A Newer New Frontier

Beijing’s Ambitious Plans for Xinjiang

In November 2014, the photographer Yuyang Liu saw an article in a Chinese newspaper that caught his eye. “It was the usual propaganda piece,” Liu says. “Quite superficial.” But the story was compelling: it described a government program that was bringing “several railroad cars full” of young Uighur workers roughly 4,000 miles away from their hometown of Kashgar in the Xinjiang region of northwest China. The Uighurs—members of a Turkic-language speaking, predominantly Muslim minority—would become migrant laborers in the much wealthier province of Guangdong, in China’s southeast corner.

Liu wondered why the workers would travel such a great distance, what happened to them in Guangdong, and how their lives would change when they returned home. He saw the program as a lens through which to view Beijing’s investment and development initiatives in Xinjiang. From February 2015 through January 2016, as an Abigail Cohen Fellow in Documentary Photography, Liu sought out participants in the government’s program, visited a compressor factory where many of them worked, and hung around their dormitories. He also traveled to Kashgar, to see how the workers’ experiences in Guangdong affected their communities back home and to gauge Beijing’s efforts to grow Xinjiang’s economy.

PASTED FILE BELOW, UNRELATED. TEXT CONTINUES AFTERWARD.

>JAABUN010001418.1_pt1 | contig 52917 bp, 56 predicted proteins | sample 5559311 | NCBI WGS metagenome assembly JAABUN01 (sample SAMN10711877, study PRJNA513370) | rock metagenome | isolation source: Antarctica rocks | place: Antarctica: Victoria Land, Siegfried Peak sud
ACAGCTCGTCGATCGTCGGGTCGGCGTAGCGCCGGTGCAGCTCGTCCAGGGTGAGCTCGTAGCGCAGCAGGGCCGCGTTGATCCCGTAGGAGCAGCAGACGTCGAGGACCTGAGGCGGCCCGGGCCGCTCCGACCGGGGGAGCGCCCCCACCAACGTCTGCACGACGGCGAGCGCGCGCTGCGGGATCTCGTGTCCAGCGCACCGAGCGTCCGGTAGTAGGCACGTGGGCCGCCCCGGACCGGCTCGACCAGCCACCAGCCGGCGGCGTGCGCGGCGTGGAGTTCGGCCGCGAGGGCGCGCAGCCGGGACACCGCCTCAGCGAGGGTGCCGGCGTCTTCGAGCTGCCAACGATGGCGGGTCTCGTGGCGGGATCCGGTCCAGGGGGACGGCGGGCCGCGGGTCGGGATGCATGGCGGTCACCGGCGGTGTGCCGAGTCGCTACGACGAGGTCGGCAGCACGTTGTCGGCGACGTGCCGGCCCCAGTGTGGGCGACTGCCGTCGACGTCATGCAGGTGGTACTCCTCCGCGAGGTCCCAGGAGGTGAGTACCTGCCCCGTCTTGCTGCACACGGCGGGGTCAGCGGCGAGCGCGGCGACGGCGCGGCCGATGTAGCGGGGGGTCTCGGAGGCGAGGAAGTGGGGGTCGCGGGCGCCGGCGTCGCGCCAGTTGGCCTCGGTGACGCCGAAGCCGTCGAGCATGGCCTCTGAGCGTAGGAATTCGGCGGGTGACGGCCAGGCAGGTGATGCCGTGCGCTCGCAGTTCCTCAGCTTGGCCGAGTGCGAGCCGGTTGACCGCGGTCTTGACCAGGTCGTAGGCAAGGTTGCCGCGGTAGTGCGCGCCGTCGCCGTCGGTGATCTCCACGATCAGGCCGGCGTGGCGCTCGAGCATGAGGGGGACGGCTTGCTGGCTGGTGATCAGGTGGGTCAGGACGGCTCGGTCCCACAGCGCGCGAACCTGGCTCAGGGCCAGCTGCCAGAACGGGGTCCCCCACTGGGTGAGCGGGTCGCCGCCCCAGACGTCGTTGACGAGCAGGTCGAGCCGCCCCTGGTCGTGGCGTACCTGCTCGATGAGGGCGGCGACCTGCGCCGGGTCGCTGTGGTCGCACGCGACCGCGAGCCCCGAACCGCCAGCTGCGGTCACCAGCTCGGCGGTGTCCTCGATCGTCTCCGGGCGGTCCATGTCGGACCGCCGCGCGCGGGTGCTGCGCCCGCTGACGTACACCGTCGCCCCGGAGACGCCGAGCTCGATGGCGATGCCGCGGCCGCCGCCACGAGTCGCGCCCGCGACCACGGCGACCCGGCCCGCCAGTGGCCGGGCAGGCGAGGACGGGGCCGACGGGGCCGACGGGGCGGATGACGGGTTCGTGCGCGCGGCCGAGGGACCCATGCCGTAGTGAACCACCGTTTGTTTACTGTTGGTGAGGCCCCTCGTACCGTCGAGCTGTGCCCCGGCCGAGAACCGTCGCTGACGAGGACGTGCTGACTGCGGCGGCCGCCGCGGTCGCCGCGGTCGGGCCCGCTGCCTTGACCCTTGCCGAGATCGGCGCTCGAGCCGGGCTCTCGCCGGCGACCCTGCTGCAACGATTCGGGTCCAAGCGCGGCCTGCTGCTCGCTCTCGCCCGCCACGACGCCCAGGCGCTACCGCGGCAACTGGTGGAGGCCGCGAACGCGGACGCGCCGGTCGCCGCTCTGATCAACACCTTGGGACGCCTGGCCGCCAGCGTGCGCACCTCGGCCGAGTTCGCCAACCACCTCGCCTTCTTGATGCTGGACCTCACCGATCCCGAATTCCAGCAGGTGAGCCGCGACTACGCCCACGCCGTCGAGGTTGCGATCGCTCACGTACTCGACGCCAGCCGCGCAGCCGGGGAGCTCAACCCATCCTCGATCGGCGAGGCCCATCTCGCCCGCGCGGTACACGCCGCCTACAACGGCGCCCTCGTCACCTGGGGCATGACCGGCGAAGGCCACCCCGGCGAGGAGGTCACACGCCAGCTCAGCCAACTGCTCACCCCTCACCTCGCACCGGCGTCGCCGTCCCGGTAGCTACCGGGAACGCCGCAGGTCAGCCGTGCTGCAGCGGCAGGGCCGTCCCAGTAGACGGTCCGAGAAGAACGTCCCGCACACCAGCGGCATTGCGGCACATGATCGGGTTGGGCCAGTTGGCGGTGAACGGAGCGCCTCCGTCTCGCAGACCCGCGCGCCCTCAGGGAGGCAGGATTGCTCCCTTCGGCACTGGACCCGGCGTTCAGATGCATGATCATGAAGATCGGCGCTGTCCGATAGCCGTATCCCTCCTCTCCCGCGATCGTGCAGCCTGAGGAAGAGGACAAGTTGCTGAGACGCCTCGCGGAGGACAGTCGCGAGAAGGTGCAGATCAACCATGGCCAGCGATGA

Beijing’s relationship to Xinjiang and its roughly 10 million Uighurs has long been troubled. The labor export program is but the latest in a series of sometimes coercive attempts to foster assimilation: In 2009, for example, a fight involving Uighur workers brought to Guangdong as part of this program sparked massive riots in Xinjiang. And over the last few years, several terrorist attacks allegedly committed by Uighurs throughout China have exacerbated tensions between the two ethnicities.

According to a May 2016 article in the regional Chinese Communist Party newspaper Xinjiang Daily, Beijing’s aid program has given Xinjiang almost 22.4 billion RMB (roughly U.S.$3.38 billion) in investment over the last two years—and billions more in the years prior. New malls, roads, and construction projects have transformed the region.

But Liu is ambivalent about whether the government has successfully used economic development to bridge the gulf between Uighurs and the majority Han, and about whether it has quelled extremism and prevented violence. “What struck me most about the young people I met,” he says, “is that despite linguistic, religious, cultural differences, their aspirations are fundamentally the same as those of young people around the country. I hope when people look at my photographs, they’ll ask themselves ‘in aiding these people, what are we actually doing?’”

ChinaFile is publishing Liu’s project in two parts. The first, published here, encompasses his photographs from Xinjiang. The second, which we’ll publish later this year, will focus on Uighur workers in Guangdong.

—The Editors